"It's no shock to me that they've finally got their price,'' he said.
But Spiegel, whose family is part of an investment group that
owns the Lulu's plaza, denied there's
any deal in the works to cash in on the development boom in that area of the city.
"The commitment was to the club,'' he said. "I mean, this is a
historical facility. For all the time and
money I put into it, what am I going to realize at an auction sale?
"You could go anywhere in North America and run into somebody
who had heard of Lulu's or been
to Lulu's. That's the truth. I don't want to be doing this.''
The club, which opened in 1984 in a building that once housed
a K-Mart store, was for years a
mecca for nostalgia buffs who saw many headliners from their youth perform there. In its heyday,
bus tours brought fans from all over southern Ontario and western New York.
Ken Hollis, Lulu's emcee and public relations manager during the
club's glory days, says he
suspects the building will be torn down. "I'll miss it. If the building gets torn down a part of me will
be torn down with it.''
Lulu's head of security is philosophical about the impending closure.
"I guess that's the way the cookie crumbles,'' says Tommy Riedel.
"The market is changing. It's
just an unfortunate turn of events.''
Waterloo Region Chairman Ken Seiling declined to comment on Spiegel's
claim that the smoking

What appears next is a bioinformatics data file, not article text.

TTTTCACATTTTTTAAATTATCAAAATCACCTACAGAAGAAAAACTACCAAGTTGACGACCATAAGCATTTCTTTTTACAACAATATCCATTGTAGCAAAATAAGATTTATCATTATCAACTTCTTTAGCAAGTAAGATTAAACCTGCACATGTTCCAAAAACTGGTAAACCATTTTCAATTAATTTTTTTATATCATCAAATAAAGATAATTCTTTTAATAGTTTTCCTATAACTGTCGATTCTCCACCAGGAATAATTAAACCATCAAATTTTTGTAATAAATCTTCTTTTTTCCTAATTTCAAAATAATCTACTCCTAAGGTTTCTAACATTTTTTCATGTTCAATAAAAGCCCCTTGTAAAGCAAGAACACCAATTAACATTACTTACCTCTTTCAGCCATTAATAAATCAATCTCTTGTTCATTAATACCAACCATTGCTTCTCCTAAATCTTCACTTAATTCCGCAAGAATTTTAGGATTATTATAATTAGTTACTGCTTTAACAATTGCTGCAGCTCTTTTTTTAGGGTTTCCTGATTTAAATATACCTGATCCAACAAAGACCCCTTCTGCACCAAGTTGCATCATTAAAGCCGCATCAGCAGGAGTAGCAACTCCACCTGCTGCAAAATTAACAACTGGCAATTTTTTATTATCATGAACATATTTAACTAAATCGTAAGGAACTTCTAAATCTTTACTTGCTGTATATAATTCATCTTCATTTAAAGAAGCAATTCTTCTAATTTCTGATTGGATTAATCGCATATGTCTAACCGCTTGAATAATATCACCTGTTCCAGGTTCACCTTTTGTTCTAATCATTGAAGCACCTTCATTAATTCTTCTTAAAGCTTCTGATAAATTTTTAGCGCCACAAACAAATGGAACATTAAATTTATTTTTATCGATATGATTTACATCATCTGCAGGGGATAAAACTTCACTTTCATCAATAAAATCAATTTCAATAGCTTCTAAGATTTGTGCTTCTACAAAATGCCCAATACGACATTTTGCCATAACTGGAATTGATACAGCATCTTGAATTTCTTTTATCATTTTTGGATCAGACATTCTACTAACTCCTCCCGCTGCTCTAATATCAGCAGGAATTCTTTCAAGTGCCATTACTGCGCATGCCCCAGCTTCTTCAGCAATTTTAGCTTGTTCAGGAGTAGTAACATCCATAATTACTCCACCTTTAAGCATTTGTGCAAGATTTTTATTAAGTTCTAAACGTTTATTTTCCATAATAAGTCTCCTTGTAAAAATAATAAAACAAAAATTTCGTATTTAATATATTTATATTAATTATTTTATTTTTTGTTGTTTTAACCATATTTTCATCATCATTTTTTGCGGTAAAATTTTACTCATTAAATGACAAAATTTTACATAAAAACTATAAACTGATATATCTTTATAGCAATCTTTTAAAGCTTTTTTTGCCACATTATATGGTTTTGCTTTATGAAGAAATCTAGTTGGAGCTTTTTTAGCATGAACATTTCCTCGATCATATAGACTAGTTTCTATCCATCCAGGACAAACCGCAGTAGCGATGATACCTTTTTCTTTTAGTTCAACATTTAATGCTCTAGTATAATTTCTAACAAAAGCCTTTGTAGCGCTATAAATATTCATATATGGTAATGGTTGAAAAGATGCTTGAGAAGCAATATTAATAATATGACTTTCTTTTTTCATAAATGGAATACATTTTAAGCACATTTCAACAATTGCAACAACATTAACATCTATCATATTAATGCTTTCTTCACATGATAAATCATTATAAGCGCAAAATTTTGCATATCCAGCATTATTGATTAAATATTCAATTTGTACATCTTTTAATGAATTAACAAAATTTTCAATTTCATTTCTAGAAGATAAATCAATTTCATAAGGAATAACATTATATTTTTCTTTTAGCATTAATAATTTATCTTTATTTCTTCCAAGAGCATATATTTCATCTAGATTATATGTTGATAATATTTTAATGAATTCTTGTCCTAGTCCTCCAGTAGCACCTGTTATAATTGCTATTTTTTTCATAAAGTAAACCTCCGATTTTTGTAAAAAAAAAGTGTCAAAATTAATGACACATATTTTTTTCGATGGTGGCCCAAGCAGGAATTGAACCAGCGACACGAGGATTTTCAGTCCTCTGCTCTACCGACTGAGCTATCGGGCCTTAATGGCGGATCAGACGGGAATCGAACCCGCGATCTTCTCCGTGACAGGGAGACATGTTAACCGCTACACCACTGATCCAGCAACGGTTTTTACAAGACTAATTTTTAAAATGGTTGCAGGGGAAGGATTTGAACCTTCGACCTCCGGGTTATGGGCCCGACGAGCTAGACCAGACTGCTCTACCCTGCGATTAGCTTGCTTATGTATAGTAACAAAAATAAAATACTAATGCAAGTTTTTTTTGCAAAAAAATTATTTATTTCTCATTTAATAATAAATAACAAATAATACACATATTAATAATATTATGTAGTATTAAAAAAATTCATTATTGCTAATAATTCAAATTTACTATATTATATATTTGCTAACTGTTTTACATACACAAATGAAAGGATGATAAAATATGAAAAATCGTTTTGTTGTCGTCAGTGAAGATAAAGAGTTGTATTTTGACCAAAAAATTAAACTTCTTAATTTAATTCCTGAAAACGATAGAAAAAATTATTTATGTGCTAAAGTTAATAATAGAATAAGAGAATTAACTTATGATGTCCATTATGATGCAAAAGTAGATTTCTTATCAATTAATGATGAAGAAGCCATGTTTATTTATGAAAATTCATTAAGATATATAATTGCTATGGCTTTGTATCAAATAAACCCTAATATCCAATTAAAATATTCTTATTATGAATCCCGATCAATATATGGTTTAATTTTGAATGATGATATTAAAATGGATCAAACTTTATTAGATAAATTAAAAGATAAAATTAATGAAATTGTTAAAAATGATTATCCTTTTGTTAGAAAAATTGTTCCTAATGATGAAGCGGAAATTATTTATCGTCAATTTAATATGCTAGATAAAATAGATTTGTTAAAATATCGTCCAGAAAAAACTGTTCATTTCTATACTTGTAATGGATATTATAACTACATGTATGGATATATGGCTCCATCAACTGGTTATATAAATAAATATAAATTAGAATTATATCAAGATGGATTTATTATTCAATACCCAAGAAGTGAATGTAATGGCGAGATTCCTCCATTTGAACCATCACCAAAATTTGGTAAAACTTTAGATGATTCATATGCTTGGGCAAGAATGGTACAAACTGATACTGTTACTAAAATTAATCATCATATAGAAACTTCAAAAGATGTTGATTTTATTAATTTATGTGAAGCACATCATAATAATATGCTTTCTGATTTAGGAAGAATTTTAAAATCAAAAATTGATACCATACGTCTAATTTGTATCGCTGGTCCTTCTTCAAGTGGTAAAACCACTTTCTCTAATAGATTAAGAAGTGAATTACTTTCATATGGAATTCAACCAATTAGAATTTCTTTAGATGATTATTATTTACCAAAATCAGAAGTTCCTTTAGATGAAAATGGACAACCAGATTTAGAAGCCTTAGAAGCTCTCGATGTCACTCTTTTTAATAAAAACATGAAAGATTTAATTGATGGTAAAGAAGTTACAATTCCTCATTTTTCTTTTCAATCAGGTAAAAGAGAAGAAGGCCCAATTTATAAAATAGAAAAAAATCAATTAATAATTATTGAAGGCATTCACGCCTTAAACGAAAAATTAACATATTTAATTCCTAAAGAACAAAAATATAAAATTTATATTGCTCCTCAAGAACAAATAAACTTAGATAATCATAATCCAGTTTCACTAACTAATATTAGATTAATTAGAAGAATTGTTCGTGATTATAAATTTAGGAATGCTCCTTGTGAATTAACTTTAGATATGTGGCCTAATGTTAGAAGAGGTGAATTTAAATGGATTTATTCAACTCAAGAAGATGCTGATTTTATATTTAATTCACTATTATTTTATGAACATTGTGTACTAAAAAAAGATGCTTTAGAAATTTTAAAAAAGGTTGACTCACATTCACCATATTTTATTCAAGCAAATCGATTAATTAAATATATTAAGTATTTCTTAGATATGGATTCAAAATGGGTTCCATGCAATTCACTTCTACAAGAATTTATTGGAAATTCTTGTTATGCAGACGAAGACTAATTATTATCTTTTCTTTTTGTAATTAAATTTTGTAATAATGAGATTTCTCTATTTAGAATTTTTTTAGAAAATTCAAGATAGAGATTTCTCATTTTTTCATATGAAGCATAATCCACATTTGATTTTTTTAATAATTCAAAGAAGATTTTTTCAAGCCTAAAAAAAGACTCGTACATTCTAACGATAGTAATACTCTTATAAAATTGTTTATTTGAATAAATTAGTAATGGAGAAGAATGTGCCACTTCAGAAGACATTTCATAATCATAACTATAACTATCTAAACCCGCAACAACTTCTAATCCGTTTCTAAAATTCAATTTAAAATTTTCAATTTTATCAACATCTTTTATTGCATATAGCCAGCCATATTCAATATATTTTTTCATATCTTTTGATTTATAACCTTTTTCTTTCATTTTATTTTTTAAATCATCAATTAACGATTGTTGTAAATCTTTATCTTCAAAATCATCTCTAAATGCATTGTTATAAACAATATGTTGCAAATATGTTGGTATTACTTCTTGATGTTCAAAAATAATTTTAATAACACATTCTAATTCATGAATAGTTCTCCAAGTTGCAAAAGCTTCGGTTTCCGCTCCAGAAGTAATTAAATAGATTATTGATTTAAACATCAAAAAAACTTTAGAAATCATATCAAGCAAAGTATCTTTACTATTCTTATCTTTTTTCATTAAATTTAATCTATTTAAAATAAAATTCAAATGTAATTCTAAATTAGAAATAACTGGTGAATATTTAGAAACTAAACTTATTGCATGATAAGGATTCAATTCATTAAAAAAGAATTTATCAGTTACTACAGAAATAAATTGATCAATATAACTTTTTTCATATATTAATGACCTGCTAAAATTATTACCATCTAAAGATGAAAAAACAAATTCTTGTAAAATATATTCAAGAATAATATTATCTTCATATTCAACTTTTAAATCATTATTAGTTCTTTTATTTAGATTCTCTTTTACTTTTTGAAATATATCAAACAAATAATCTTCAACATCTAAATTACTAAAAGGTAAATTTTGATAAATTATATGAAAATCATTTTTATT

ban was a major factor in the decision.
Like Zehr, he said it's too early to tell how much of the opposition
is based in fact and how much is
"I wouldn't have a clue whether it's valid or not,'' said Seiling.
"Unless somebody opened their
books up for the last year, I don't know how you'd come to that conclusion. I've also heard there
are lineups to get into some bars.''
Spiegel said the 75,000-square-foot club is still making money,
but it had turned to dance shows in
the last year because live musical acts were no longer drawing crowds. And although the all-ages
events turn a tidy profit, he said, they attract tough customers who bring trouble along with their
To a large extent, Spiegel said, he just doesn't want to run a
club with the dangerous reputation
Lulu's is getting.
"I don't want to be perceived as a trouble-maker,'' he said. "Do
you think I want my children going
there and risk being shot or stabbed in the parking lot?
"I started out with a dream eight years ago and now I'm dealing
with reality. It's going to go down
the toilet -- and I don't want to be there when it does.''
If there is to be a gravestone marker, Riedel knows what the inscription
should read: "Here lies
many a man's dreams,'' he said. "And let it be known -- the greatest concert venue in Canada.''